Indonesia Passes Jobs Bill; Opposition Protests

On October 5th, Indonesia passed President Joko Widodo’s flagship “job creation” bill. Seven out of nine Parliament parties voted to approve the omnibus, which, according to the New York Times, will slash labor and environmental regulations contained in 80 separate laws.

Indonesia is the world’s fourth most populous country, and one of the hardest hit by the pandemic. As of October 31st, the country has had 410,000 cases and 13,869 deaths, Reuters reports.

Indonesia’s economy is also the largest in Southeast Asia, according to the World Bank. However, the Bank projects that it will contract by 1.6 percent this year, the first time Indonesia’s economy will have contracted since the Asian Financial Crisis in 1997. In September, the Bank predicted that the Indonesian economy could even contract by two percent if the Indonesian government fails to curb the coronavirus’s spread and effects. Widodo’s omnibus bill is aimed at boosting investment in the country and revitalizing Indonesia’s devastated economy.

The bill’s supporters claim the omnibus will “attract investors by cutting regulations on businesses, speeding approval of projects and eliminating many permit requirements,” the Times says. However, the bill has been met with opposition ranging from labor unions to environmental groups.

Channel News Asia reports that a coalition of 15 activist groups organized a nationwide strike from October 6th to October 8th in protest of the bill.

Heri Gunawan is a Parliament member who supports the bill. As Gunawan puts it, “This bill is meant to create jobs and attract investments, from within the country and abroad, that are expected to increase the prosperity of the people.”

“The job creation bill is said to ease the way for business activities that increase investment and create more jobs,” fellow Parliament member Marwan Cik Asan argues, “but the bill is full of various agendas that would potentially destroy the environment and violate the rights of the Indonesian people.”

“This is a catastrophic law,” Amnesty International Indonesia’s executive director, Usman Hamid, agreed. “It will harm workers’ wallets, job security, and their human rights as a whole.”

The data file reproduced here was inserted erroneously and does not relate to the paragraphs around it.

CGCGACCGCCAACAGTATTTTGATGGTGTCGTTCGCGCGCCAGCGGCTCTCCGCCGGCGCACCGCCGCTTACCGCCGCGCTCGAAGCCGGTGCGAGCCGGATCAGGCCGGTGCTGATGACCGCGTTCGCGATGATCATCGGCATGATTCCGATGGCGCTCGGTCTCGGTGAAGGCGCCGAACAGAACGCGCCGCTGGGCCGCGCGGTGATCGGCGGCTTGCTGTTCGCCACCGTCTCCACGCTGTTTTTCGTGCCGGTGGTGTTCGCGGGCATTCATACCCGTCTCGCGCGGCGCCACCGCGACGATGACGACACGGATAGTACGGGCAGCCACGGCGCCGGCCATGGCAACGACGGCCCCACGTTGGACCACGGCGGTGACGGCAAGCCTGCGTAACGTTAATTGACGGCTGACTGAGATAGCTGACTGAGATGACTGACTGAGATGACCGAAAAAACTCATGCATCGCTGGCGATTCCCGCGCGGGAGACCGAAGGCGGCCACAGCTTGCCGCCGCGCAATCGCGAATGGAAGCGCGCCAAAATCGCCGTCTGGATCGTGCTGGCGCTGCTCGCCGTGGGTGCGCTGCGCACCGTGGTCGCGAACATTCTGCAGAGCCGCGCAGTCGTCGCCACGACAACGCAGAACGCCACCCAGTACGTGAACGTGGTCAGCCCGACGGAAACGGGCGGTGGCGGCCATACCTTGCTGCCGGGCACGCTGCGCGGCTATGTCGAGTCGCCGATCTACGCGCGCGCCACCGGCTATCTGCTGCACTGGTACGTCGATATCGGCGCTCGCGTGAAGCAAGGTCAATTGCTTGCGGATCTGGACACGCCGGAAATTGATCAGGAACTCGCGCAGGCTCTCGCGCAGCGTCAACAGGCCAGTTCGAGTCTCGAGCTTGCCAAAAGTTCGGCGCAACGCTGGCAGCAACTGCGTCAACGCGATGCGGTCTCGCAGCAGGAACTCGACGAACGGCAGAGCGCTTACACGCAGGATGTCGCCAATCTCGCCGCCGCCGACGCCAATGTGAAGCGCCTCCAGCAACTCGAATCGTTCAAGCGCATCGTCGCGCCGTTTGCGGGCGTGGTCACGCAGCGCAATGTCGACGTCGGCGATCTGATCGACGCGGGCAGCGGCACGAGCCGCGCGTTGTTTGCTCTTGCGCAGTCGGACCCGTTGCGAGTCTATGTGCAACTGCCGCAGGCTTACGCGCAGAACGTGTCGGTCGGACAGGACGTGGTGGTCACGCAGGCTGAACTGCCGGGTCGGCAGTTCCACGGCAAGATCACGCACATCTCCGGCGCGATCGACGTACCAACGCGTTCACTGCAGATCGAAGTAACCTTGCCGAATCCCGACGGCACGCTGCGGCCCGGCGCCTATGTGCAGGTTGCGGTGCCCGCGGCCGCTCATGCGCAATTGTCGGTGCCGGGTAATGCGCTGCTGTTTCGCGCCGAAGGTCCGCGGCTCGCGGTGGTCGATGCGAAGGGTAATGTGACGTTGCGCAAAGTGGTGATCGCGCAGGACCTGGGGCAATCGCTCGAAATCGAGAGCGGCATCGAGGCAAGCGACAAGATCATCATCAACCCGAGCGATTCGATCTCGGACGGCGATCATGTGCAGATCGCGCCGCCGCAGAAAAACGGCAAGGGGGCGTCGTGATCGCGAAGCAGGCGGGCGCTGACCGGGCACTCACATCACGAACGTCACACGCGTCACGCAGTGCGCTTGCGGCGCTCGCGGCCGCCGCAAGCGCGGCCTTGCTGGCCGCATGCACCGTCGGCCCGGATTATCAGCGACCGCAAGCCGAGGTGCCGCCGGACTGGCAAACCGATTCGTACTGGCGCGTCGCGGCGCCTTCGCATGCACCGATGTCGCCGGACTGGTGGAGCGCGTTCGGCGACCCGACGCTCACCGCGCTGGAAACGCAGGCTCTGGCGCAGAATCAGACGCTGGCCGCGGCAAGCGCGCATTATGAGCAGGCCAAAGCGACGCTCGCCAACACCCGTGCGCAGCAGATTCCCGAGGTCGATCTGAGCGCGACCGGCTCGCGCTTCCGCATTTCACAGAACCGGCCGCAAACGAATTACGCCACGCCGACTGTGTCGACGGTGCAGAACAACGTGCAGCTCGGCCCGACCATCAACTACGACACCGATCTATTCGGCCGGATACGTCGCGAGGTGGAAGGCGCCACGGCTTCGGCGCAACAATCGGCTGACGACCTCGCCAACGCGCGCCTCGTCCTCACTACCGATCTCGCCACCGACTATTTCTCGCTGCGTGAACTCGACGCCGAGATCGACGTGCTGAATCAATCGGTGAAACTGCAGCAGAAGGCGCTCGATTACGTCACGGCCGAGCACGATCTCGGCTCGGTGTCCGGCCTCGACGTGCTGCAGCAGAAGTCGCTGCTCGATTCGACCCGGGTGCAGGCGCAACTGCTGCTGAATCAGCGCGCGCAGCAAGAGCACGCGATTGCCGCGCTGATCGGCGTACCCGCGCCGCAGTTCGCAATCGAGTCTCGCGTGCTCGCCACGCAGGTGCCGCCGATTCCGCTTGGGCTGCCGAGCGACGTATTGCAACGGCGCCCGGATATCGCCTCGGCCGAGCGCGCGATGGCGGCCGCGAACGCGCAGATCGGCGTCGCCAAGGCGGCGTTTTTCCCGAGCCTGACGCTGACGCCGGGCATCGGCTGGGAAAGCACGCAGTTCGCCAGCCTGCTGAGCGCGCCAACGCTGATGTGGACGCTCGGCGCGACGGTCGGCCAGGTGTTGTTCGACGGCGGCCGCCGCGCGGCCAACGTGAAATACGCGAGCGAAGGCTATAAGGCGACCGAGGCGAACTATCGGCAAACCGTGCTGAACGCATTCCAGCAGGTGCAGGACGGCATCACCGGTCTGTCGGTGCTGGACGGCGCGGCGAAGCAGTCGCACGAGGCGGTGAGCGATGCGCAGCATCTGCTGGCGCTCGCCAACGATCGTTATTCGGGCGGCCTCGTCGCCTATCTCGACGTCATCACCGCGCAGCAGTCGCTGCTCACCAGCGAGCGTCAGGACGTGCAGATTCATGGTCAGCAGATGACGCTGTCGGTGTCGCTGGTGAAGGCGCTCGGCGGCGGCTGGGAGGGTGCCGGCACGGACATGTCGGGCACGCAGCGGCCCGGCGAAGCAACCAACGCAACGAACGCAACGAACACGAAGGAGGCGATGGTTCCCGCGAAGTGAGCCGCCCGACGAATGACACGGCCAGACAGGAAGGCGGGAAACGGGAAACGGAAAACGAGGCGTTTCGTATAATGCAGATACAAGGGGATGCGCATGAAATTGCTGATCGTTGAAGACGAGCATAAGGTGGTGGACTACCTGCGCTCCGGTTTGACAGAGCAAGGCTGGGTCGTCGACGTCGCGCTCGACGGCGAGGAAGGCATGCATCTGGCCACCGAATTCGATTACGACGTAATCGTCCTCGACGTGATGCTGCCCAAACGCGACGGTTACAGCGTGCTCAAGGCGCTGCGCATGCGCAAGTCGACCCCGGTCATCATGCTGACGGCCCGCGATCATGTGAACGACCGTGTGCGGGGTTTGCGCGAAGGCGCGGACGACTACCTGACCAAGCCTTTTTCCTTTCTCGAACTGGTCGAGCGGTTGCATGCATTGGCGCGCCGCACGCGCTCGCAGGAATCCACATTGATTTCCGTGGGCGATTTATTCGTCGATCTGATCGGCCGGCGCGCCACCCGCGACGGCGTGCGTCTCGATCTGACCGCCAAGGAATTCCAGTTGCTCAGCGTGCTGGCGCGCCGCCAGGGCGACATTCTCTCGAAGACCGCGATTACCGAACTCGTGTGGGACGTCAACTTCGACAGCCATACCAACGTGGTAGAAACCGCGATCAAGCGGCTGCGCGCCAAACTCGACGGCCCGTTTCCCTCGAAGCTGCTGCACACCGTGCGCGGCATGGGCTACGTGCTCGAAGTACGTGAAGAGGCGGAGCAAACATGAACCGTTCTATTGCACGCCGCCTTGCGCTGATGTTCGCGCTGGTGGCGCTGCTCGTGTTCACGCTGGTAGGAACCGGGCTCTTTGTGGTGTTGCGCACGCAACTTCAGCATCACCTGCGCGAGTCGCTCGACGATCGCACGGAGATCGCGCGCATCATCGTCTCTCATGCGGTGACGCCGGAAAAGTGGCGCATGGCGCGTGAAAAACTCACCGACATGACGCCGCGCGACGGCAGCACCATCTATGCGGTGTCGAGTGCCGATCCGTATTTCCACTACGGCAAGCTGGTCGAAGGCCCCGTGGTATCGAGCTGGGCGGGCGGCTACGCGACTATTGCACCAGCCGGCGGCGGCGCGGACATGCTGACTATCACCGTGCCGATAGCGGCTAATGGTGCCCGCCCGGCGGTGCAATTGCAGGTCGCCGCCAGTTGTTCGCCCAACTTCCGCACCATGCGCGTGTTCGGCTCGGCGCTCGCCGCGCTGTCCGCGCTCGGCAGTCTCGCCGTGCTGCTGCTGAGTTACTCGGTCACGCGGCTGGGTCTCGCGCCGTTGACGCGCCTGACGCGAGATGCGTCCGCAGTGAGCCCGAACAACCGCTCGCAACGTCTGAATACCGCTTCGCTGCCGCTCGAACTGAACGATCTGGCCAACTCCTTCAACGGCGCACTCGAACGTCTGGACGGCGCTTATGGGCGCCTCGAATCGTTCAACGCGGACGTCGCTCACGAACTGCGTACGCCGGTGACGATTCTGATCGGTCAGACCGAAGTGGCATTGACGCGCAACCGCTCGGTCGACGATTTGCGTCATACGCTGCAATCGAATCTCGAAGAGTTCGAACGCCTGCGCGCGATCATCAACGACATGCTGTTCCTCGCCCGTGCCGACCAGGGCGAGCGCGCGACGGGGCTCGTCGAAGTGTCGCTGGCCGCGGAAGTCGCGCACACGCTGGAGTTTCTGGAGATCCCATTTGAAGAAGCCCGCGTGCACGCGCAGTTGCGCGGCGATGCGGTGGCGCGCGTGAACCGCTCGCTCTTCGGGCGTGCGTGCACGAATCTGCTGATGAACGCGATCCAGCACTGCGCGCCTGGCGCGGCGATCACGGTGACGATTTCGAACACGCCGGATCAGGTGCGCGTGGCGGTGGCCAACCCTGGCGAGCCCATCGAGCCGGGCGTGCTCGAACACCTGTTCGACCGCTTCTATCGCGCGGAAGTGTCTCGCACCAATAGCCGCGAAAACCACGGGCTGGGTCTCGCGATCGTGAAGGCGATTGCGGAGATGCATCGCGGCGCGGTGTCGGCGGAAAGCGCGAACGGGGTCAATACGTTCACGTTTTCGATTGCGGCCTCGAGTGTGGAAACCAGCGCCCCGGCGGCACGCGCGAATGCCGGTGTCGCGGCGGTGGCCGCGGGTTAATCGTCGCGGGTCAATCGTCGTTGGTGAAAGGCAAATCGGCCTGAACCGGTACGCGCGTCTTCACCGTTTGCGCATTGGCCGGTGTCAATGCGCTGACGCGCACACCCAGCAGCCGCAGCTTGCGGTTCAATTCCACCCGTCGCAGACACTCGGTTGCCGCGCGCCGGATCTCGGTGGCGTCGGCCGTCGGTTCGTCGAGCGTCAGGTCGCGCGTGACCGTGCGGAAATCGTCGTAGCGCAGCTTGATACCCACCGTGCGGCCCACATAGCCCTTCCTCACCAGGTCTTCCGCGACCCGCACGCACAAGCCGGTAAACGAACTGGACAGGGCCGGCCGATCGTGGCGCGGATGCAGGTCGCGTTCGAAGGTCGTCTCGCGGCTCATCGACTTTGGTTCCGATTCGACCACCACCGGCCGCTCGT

Amnesty International Indonesia also criticized the passage of the bill, saying that Parliament did not consult labor or rights groups and that the bill deprives Indonesian workers of their right to work and workplace rights. Hamid noted that the bill could violate Indonesia’s commitment to protect human rights as a signatory of the International Covenant on Economic, Social and Cultural Rights.

Labor unions have argued that the bill will harm workers by reducing severance pay (to 19 times monthly wages from 32 times now, according to Reuters), cutting mandatory leave, allowing longer work hours, and permitting businesses to hire contract and part-time workers instead of full-time workers.

Both labor and environmental interests argue that eliminating environmental reviews for new projects will lead to further destruction of Indonesian rainforests, which are key carbon sinks mitigating climate change. Indonesia is a major exporter of palm oil, a key ingredient in peanut butter, potato chips, and biodiesels, and palm oil producers have been responsible for much of the destruction of Indonesia’s rainforests. The passed bill could run afoul of restrictions the European Union is considering on the import of products produced through methods of deforestation.

Hours before the vote, a group of 36 global investors representing $4 trillion in assets under management released an open letter to the Indonesian government, calling for preservation of the environment and a long-term approach to recovery from the pandemic. Part of the letter read, “Protecting tropical forests is vital for combating climate change, the degradation of ecosystems, and biodiversity loss, all of which pose systemic and material risks to our portfolios as well as to the health of our societies, economies, and environment.”

As the world continues to reel from the coronavirus pandemic, some countries have chosen to expedite economic recovery – with mixed success. Indonesia’s attempt to revitalize its economy may come at a significant cost to workers and the environment. As the law takes effect, activist groups will be watching for the consequences.

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